It seems they are finally phasing the name out though.

Edit: Pretty sure the one I had was this model, or at least a drive from that same generation. Mine looked exactly like that.

Edit 2: The sticker on the drive in that FleaBay listing indicates that it was manufactured in 1992. So the Caviar brand had a run spanning approximately 2 decades.
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Re: Brand names that stick

Postposted on Mon Aug 19, 2013 6:19 pm

The first one that comes to mind for me is Sound Blaster, first introduced in 1989.
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Re: Brand names that stick

Postposted on Mon Aug 19, 2013 6:28 pm

just brew it! wrote:The Caviar brand name for Western Digital's consumer hard drives has been around for a very long time; IIRC the first drive I owned with the Caviar name on it was only 200 MB or thereabouts. That's "MB" with an "M". :wink:

There are tons of these names in storage: Barracuda, DeathDeskstar, Fireball, Atlas, Bigfoot, Raptor.
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Re: Brand names that stick

Postposted on Mon Aug 19, 2013 6:33 pm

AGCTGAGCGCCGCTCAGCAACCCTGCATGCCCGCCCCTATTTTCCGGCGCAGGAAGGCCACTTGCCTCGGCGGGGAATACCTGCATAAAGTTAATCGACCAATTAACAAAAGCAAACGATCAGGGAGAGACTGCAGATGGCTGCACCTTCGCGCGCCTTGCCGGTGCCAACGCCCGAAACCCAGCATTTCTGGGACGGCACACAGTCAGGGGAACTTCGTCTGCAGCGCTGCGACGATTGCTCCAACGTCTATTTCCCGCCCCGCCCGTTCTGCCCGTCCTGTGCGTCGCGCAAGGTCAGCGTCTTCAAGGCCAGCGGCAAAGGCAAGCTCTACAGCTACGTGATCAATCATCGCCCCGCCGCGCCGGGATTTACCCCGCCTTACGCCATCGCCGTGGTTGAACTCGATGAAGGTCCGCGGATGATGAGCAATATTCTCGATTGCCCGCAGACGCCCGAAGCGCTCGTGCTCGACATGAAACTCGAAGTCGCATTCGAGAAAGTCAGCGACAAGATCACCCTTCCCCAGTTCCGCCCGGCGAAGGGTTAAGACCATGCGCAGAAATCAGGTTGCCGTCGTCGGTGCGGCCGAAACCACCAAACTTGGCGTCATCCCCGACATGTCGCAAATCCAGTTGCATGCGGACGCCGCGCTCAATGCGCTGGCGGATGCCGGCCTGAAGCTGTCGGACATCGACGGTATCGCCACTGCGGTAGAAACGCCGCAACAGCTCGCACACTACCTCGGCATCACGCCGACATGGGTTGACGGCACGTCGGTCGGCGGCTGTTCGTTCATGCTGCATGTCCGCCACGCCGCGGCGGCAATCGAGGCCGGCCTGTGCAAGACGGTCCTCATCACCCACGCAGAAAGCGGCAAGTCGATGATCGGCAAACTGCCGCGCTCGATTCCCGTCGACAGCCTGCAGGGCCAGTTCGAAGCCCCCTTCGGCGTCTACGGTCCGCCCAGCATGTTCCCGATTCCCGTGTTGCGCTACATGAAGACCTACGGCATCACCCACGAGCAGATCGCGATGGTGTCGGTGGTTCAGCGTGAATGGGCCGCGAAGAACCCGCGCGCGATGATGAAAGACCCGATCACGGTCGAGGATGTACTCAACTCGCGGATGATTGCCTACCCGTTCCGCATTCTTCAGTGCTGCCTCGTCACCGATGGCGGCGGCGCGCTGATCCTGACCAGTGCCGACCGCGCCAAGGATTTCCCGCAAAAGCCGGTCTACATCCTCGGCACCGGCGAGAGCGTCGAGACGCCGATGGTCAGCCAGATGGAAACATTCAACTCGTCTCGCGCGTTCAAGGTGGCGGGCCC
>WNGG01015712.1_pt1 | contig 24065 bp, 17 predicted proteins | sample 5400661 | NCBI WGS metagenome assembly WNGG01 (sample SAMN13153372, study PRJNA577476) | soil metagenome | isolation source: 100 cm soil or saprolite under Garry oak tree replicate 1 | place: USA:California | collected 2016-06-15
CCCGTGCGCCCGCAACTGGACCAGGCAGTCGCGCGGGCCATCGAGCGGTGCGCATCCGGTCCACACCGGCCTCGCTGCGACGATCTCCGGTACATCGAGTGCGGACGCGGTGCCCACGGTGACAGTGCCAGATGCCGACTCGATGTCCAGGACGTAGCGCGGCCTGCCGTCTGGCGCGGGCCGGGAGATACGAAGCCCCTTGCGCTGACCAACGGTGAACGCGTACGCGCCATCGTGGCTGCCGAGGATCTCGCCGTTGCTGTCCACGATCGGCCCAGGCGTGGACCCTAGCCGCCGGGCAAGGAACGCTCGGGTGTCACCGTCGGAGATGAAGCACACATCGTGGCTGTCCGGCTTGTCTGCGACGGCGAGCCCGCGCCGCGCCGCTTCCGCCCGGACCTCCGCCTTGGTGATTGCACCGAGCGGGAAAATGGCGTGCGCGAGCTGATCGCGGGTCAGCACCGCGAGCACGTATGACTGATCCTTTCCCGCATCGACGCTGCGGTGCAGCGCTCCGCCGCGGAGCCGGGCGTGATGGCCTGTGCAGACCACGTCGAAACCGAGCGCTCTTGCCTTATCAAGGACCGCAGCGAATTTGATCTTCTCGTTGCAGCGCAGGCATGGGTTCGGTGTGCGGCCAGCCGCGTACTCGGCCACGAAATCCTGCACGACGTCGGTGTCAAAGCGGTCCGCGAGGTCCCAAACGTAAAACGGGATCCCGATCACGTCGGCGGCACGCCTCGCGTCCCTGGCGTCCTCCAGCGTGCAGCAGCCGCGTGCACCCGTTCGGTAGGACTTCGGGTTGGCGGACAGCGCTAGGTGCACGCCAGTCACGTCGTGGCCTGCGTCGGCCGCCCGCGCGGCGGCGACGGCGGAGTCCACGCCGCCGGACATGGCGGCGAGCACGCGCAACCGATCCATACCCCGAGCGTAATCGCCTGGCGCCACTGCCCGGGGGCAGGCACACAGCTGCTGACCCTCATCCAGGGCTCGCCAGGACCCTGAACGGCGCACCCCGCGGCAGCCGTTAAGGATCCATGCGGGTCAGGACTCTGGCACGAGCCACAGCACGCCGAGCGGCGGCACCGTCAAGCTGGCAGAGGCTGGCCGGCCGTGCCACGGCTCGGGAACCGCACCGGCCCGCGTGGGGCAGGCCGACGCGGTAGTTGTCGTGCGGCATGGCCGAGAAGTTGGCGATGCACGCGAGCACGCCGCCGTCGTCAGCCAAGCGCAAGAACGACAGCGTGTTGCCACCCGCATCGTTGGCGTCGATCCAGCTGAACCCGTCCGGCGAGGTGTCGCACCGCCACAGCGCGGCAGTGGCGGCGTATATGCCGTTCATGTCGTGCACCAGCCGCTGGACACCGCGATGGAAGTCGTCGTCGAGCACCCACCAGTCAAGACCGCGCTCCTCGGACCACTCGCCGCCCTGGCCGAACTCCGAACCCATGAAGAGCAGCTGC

Flying Fox wrote:
just brew it! wrote:The Caviar brand name for Western Digital's consumer hard drives has been around for a very long time; IIRC the first drive I owned with the Caviar name on it was only 200 MB or thereabouts. That's "MB" with an "M". :wink:

There are tons of these names in storage: Barracuda, DeathDeskstar, Fireball, Atlas, Bigfoot, Raptor.

I think as of right now Caviar was around the longest though. Barracuda may still beat it depending on how long Seagate continues to use the name.
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Re: Brand names that stick

Postposted on Tue Aug 20, 2013 8:41 am

I work in CPG (consumer packaged goods) and a recognized brand is gold.